Advertisement

Cosegregation of serum cholesterol with cholesterol intestinal absorption markers in families with primary hypercholesterolemia without mutations in LDLR, APOB, PCSK9 and APOE genes

  • Lucía Baila-Rueda
    Correspondence
    Corresponding author. Unidad Clínica y de Investigación en Lípidos y Arteriosclerosis, Hospital Universitario Miguel Servet, Avenida Isabel La Católica 1-3, 50009, Zaragoza, Spain.
    Affiliations
    Unidad Clínica y de Investigación en Lípidos y Arteriosclerosis, Hospital Universitario Miguel Servet, Instituto de Investigación Sanitaria Aragón (IIS Aragón), 50009, Zaragoza, Spain
    Search for articles by this author
  • María Rosario Pérez-Ruiz
    Affiliations
    Unidad Clínica y de Investigación en Lípidos y Arteriosclerosis, Hospital Universitario Miguel Servet, Instituto de Investigación Sanitaria Aragón (IIS Aragón), 50009, Zaragoza, Spain
    Search for articles by this author
  • Estíbaliz Jarauta
    Affiliations
    Unidad Clínica y de Investigación en Lípidos y Arteriosclerosis, Hospital Universitario Miguel Servet, Instituto de Investigación Sanitaria Aragón (IIS Aragón), 50009, Zaragoza, Spain
    Search for articles by this author
  • María Teresa Tejedor
    Affiliations
    Universidad de Zaragoza, Departamento de Anatomía, Embriología y Genética Animal, 50009, Zaragoza, Spain
    Search for articles by this author
  • Rocío Mateo-Gallego
    Affiliations
    Unidad Clínica y de Investigación en Lípidos y Arteriosclerosis, Hospital Universitario Miguel Servet, Instituto de Investigación Sanitaria Aragón (IIS Aragón), 50009, Zaragoza, Spain
    Search for articles by this author
  • Iztiar Lamiquiz-Moneo
    Affiliations
    Unidad Clínica y de Investigación en Lípidos y Arteriosclerosis, Hospital Universitario Miguel Servet, Instituto de Investigación Sanitaria Aragón (IIS Aragón), 50009, Zaragoza, Spain
    Search for articles by this author
  • Isabel de Castro-Orós
    Affiliations
    Unidad Clínica y de Investigación en Lípidos y Arteriosclerosis, Hospital Universitario Miguel Servet, Instituto de Investigación Sanitaria Aragón (IIS Aragón), 50009, Zaragoza, Spain
    Search for articles by this author
  • Ana Cenarro
    Affiliations
    Unidad Clínica y de Investigación en Lípidos y Arteriosclerosis, Hospital Universitario Miguel Servet, Instituto de Investigación Sanitaria Aragón (IIS Aragón), 50009, Zaragoza, Spain
    Search for articles by this author
  • Fernando Civeira
    Affiliations
    Unidad Clínica y de Investigación en Lípidos y Arteriosclerosis, Hospital Universitario Miguel Servet, Instituto de Investigación Sanitaria Aragón (IIS Aragón), 50009, Zaragoza, Spain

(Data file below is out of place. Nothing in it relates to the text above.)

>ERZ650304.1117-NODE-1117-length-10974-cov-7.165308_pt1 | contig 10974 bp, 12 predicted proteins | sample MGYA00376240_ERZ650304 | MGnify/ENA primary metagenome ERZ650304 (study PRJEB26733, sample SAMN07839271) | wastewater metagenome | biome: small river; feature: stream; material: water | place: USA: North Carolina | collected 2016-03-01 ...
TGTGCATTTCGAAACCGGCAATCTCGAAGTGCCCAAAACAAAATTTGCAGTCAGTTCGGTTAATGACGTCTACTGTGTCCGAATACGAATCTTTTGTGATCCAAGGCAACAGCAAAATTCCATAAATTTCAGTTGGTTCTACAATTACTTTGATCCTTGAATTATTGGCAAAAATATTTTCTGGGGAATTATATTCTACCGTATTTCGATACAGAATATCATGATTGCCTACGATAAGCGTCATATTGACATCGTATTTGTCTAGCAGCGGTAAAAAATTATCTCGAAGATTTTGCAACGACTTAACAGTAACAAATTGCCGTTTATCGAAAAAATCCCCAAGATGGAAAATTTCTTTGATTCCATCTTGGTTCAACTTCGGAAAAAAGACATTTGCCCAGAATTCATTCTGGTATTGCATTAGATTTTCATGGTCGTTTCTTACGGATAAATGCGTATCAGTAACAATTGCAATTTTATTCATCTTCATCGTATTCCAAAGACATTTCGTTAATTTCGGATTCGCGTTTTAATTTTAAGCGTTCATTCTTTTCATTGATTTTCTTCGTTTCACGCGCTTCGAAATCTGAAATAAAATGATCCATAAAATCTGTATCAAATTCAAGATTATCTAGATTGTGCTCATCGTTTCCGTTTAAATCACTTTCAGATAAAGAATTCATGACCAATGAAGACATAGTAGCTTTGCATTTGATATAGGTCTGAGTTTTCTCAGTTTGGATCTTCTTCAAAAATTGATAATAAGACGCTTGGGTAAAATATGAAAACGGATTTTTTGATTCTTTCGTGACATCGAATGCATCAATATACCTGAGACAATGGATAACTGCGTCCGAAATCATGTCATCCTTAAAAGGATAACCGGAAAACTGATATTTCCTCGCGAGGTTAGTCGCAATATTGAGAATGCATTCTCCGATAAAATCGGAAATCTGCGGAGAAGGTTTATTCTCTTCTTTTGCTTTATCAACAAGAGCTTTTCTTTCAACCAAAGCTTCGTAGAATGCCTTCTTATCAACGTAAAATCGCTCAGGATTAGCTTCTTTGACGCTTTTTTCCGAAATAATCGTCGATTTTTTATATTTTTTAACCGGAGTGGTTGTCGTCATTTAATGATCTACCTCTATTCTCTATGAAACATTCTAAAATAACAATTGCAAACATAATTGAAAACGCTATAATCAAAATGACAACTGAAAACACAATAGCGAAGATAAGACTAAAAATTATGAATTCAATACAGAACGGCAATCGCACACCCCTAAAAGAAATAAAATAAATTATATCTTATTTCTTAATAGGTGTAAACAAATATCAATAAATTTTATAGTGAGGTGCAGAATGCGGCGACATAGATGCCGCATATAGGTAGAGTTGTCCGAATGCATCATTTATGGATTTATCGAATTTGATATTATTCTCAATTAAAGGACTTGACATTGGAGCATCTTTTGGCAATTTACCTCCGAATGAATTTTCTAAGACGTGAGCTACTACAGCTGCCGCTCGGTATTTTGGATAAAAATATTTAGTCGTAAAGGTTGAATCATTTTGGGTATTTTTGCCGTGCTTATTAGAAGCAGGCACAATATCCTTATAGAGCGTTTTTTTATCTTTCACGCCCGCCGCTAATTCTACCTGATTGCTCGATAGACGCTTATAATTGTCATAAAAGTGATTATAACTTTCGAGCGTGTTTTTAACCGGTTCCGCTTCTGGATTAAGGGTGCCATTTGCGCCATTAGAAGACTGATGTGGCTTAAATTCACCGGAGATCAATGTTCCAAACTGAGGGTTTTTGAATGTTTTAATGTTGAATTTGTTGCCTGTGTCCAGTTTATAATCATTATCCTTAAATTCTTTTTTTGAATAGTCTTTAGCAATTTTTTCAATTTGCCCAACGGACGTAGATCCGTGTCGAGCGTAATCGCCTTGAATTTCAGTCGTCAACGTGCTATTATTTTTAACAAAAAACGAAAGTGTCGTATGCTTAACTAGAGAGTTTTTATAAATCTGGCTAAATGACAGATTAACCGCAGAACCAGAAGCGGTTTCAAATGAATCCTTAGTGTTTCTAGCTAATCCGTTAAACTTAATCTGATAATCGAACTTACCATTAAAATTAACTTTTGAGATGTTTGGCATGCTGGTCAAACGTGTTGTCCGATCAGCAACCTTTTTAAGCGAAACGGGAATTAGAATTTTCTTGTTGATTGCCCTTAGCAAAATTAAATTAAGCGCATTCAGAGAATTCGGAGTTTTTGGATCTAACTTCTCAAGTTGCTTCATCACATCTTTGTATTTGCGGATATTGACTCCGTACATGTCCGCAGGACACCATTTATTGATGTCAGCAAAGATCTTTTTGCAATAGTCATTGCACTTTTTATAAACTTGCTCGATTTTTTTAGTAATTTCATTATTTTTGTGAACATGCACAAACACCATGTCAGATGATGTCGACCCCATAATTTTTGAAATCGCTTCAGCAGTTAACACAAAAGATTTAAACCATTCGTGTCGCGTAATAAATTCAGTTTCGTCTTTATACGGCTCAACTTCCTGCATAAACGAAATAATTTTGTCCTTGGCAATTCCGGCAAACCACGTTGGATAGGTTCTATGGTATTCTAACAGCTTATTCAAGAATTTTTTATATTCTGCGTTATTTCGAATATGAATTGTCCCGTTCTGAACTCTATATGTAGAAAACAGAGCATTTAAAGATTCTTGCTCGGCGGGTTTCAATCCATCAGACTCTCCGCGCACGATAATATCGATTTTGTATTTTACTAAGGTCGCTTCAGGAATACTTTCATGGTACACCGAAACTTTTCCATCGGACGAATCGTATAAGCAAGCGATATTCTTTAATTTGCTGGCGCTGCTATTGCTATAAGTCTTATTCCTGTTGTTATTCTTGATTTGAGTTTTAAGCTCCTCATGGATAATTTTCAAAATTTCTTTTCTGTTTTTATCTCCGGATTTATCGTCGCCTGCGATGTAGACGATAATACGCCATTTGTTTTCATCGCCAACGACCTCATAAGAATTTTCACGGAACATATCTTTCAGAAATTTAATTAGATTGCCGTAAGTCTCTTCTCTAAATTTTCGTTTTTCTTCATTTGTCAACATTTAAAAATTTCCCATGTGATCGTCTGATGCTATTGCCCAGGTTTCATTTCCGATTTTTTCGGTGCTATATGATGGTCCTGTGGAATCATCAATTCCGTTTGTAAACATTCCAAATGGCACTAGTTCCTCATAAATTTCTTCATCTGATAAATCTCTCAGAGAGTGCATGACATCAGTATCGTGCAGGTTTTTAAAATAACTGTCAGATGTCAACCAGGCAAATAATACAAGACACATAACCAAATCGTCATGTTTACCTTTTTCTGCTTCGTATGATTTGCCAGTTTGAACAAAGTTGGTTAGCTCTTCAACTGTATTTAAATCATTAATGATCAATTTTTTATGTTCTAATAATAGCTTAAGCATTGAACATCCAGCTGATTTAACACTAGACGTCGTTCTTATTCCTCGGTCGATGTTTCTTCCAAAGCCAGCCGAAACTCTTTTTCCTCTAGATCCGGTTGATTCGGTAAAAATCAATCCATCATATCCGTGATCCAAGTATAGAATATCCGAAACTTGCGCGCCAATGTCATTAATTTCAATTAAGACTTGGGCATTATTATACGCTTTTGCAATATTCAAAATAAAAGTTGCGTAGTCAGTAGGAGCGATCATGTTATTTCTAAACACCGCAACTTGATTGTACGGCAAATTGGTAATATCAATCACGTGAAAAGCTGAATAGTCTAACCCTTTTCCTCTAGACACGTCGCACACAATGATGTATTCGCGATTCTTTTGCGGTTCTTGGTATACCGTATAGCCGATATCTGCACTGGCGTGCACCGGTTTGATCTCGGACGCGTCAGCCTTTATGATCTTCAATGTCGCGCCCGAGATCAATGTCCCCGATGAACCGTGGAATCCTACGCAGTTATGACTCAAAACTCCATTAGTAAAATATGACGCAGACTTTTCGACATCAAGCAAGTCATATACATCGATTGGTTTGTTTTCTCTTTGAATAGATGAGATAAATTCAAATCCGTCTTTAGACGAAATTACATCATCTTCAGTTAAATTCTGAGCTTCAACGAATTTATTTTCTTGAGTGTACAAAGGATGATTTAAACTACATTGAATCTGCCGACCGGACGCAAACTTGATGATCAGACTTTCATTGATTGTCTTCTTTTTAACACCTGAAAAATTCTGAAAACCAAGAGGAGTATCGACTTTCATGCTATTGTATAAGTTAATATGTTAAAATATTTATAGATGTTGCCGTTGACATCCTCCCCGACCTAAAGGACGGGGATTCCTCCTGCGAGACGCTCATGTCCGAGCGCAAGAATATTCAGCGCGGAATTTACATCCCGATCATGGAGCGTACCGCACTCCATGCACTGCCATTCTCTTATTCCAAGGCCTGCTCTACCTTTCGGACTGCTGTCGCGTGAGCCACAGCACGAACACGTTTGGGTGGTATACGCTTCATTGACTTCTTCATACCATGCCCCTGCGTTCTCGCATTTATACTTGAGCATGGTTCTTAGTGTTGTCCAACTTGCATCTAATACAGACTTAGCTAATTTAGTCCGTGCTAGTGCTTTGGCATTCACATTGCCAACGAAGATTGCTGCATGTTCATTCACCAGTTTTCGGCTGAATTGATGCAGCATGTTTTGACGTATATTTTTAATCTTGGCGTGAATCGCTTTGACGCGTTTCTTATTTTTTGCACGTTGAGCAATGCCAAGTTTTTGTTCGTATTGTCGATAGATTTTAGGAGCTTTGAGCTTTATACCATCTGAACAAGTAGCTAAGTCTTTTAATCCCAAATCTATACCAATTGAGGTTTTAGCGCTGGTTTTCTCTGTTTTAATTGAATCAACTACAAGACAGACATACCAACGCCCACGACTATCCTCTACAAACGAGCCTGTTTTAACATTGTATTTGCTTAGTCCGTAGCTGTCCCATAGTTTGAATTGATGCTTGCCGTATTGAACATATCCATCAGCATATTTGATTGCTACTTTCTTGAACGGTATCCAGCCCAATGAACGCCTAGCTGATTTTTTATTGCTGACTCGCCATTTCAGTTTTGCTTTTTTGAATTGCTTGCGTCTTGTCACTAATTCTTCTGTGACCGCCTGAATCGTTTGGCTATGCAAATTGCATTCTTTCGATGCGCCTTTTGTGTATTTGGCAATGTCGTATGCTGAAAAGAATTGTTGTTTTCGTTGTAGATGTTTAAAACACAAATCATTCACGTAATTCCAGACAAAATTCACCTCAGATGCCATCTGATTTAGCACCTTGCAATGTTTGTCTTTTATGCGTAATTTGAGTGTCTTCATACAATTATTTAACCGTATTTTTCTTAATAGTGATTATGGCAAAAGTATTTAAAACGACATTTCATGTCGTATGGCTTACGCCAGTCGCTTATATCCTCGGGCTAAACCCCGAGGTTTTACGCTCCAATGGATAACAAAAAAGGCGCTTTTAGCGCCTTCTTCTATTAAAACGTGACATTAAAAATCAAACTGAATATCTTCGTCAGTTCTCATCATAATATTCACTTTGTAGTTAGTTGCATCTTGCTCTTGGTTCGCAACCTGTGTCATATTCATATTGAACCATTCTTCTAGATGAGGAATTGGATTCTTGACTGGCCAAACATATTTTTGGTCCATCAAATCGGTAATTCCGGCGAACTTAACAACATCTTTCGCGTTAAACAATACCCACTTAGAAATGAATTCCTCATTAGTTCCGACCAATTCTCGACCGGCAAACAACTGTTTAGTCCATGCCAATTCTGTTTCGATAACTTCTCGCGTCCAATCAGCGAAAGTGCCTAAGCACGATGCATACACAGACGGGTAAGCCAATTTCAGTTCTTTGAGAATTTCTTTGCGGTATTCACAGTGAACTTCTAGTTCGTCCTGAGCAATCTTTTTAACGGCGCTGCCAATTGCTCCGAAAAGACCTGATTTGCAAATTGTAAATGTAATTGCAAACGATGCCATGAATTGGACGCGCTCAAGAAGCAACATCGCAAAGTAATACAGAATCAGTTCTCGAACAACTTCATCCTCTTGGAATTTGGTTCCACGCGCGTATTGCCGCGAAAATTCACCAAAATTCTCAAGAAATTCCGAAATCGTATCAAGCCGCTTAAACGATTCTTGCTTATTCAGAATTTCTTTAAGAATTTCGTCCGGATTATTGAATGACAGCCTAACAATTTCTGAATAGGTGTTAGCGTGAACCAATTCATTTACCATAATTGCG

Search for articles by this author

      Highlights

      • Cholesterol absorption is increased in non-FH hypercholesterolemic families.
      • Cholesterol absorption serum markers are positively associated with LDL-cholesterol.
      • Hyperabsorption in affected families does not suggest a monogenic defect.
      • Sterol absorption variation is involved in non-FH hypercholesterolemia pathogenesis.

      Abstract

      Background and aim

      The genetic cause and pathogenic mechanism of approximately 20–40% of autosomal dominant hypercholesterolemias (ADH) are unknown. Increased cholesterol intestinal absorption has been associated to ADH. If this variation contributes to their pathogenesis is unknown.

      Methods and results

      We studied cholesterol absorption (phytosterols and cholestanol serum concentrations) and cholesterol synthesis (desmosterol serum concentration) in 20 families with ADH without causal mutations in LDLR, APOB, PCSK9 or APOE genes (non-FH ADH) selected from 54 non-FH ADH probands with (non-cholesterol sterol concentrations above 75th percentile) and without (under 75th percentile) hyperabsorption. The concentrations of cholestanol, sitosterol, campesterol and stigmasterol were higher in affected than in non-affected subjects (p = 0.003, <0.001.<0.001, 0.002, respectively). There was a strong cosegregation of hyperabsorption with high LDL cholesterol within hyperabsorber families with odds ratio 6.80 (confidence interval 1.656–27.9), p = 0.008. In hyperabsorber families, 60.5% of subjects were hyperabsorbers and 76% of them had high LDL cholesterol versus 38.3% and 63% in non-hyperabsorber families, respectively.

      Conclusion

      Most hypercholesterolemic family members with a hyperabsorber proband are hyperabsorbers. These absorption markers are significantly and positively associated with LDL cholesterol, and predispose to high LDL cholesterol in family members. Our data suggest that complex interindividual variation in cholesterol absorption is involved in many non-FH ADH.

      Keywords

      1. Introduction

      Autosomal dominant hypercholesterolemias (ADH) are characterized by high levels of low-density lipoprotein (LDL) cholesterol, familial presentation and high risk of premature cardiovascular disease [